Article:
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That early period of the Pacific scenario is very good for skirmishing wargames.
Keep safe dear fellows!
Better poses ,they actually look like they are in hand to hand combat.
Japanese fellow squatting looks a bit odd/awkward in such a pose but otherwise really like these poses, especially the guy who I think is armed with a B.A.R.
Just need some close quarters/hand to hand type poses for Napoleonics!!! Many instances during the war where the fighting took place either in or around towns, villages, fortifications, sieges & farm complexes.
Either way nice to see more work from you! Stay safe.
Strangely enough , bayonet to bayonet action was in fact quite rare in the Napoleonic wars, one side almost always broke and ran, often after a few volleys had been exchanged. There are exceptions one was in the peninsular when a British and French battalion marched over a hill right in to one another and a big bayonet to bayonet melee ensued. That is not to say it did not happen when fighting house to house or storming a fort because it did, but in open battle , one side ran when faced with the prospect of being bayoneted, and a very sensible choice too .
I was thinking more along the lines of, as you say, within an urban type setting or siege type situation, rather than on an open field of battle because yes it was indeed rare for infantry v infantry to resort to such measures.
But there were times when a town or village formed part of a Napoleonic battlefield & holding/taking them was very important. Not to mention sieges on fortifed towns like Badajoz. Then of course there is the fierce melee at the Great Redoubt at Borodino, and the defense and attacks of the farms etc during the 100 days campaign (Plancenoit being especially bloody and fierce).
Whenever somewhere had to be held or taken, there are times when the soldiers were in direct face to face contact. Whether fending off men on siege ladders, men who were trying climb up & over breaches or garden/courtyard walls, to melees in streets & alleys.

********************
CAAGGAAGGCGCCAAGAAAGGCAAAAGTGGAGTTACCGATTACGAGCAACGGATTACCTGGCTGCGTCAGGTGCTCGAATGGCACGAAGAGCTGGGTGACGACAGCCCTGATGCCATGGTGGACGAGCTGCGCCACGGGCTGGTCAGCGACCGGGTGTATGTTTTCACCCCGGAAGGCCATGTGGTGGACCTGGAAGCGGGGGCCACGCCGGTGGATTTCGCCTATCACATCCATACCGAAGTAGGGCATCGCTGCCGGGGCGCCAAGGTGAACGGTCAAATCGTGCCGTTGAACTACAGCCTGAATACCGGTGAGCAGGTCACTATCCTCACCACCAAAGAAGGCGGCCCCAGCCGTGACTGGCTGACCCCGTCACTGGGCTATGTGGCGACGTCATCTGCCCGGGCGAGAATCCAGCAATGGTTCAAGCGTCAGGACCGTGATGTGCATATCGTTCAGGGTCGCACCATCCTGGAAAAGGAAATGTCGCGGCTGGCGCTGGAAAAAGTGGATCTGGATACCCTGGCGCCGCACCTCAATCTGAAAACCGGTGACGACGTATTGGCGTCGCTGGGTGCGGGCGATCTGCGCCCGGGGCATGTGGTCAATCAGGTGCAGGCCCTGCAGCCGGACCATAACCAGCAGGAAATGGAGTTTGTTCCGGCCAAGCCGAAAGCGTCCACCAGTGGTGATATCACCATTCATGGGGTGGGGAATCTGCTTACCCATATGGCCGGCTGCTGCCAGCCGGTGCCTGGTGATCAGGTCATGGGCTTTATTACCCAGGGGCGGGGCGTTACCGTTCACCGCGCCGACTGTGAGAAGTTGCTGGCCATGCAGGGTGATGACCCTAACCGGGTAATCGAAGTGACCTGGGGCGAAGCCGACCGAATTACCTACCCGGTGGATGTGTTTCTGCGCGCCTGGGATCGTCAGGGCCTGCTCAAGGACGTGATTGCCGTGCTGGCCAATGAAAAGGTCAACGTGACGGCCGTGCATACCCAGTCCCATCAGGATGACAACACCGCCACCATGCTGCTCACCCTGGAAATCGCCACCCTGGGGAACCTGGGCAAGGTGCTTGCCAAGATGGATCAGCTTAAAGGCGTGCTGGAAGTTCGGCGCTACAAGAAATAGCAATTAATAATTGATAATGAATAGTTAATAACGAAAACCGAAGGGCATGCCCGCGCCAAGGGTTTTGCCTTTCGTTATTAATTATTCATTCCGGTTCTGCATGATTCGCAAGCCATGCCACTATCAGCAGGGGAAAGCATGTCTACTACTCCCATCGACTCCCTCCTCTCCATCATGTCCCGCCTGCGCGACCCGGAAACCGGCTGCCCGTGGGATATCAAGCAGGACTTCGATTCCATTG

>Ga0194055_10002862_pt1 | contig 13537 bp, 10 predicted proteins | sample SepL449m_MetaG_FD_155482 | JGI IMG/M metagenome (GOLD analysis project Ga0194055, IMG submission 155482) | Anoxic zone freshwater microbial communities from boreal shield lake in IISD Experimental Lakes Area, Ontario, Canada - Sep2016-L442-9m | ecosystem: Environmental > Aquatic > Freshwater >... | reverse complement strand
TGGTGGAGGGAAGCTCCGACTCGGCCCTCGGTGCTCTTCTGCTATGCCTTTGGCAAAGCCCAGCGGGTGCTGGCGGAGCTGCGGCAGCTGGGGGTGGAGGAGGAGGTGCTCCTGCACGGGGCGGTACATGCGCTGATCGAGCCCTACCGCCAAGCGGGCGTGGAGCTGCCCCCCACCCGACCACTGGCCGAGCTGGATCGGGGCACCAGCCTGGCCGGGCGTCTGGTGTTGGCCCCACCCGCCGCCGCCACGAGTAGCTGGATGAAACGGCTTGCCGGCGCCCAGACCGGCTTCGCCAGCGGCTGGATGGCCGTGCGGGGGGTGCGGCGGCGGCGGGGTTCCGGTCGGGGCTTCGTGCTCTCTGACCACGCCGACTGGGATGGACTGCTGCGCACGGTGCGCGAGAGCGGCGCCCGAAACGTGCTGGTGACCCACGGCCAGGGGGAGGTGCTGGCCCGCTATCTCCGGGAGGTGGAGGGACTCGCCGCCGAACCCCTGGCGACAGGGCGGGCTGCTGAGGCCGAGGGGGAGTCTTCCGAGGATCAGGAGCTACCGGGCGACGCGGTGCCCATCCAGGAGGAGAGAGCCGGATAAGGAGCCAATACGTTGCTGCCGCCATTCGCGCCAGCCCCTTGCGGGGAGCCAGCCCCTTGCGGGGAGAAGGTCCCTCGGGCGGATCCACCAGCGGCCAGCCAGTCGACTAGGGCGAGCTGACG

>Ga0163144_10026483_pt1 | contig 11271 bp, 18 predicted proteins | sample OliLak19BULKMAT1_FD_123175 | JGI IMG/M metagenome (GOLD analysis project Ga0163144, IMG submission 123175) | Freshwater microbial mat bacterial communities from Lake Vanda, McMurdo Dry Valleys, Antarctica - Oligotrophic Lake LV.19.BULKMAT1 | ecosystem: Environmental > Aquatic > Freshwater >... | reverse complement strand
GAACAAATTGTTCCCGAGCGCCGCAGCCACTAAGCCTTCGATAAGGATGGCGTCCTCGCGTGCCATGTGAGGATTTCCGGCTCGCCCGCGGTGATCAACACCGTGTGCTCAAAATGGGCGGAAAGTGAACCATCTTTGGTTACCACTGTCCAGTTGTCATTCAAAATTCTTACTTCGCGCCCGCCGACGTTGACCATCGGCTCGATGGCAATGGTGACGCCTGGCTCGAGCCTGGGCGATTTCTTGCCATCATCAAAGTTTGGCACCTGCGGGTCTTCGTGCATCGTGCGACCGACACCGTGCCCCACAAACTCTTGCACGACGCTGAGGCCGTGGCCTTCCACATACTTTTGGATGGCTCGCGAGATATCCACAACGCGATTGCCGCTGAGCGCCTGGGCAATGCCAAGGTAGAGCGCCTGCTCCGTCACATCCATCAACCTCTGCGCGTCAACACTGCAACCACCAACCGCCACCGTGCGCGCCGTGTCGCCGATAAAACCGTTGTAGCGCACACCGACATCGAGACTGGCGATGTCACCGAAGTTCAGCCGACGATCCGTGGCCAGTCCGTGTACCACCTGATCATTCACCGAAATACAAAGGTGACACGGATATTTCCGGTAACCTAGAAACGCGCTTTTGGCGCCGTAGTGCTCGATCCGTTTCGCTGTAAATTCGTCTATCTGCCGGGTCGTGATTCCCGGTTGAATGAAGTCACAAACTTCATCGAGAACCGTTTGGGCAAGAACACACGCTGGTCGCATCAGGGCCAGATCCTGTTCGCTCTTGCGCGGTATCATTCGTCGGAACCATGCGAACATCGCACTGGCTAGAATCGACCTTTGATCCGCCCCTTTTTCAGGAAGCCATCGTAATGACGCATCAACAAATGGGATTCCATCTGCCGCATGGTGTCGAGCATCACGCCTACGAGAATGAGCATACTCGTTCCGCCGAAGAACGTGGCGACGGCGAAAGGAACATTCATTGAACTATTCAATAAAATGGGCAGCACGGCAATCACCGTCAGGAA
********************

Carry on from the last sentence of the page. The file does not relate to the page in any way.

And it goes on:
Bayoneting yes, but using the butt end of the musket/rifle just as much as the front end, also pushing against one another using the muskets for leverage.
Once within a building or other confined space etc, they would of been grappling with one another, stabbing, slashing, bludgeoning, not just shooting. Chance/time to reload was not always available whether in a courtyard, street or within a building.
In the case of La Haye Sainte, the 2nd KGL light battalion actually ran out of ammo. While they did have to withdraw, they still had to fight off the French whilst escaping.
For open battlefields, cavalry would be better for more direct contact. So cavalry slashing downwards, horses trampling and of course trooper v trooper in hand to hand "sabre clashing" are all possibilities. Not to mention the terrified infantrymen caught in an attack, doing their often futile best to fend off death from above.
There are certainly instances where a Napoleonic soldier could not just shoot, reload or run.
Dearest Strelets Team,
Nothing makes me happier than to see your Post Cards from Ukraine communications to your Hobby Family each week. Such a relief; such a relief!
And this week I've got to say your WWII American and Japanese Masterful Masters are really cool. I've always wanted Americans I could use to reenact the movie "The Sand Pebbles." I have your Set M112 US Navy w/Anti Aircraft gun and now your new sets with so much hand to hand combat will work perfectly for The Sand Pebbles. Especially with helmet, ammo belts and leg gaitors. I don't paint so if you produced these in the light color as your Navy Set M112 I'd be happier than a Clam at High Tide!
I included a link below showing especially a screen shot I like plus many more of the movie. I hope you can paste the URL into your browser and see the wonder job someone did. Link:
дякую і будь сильним - GC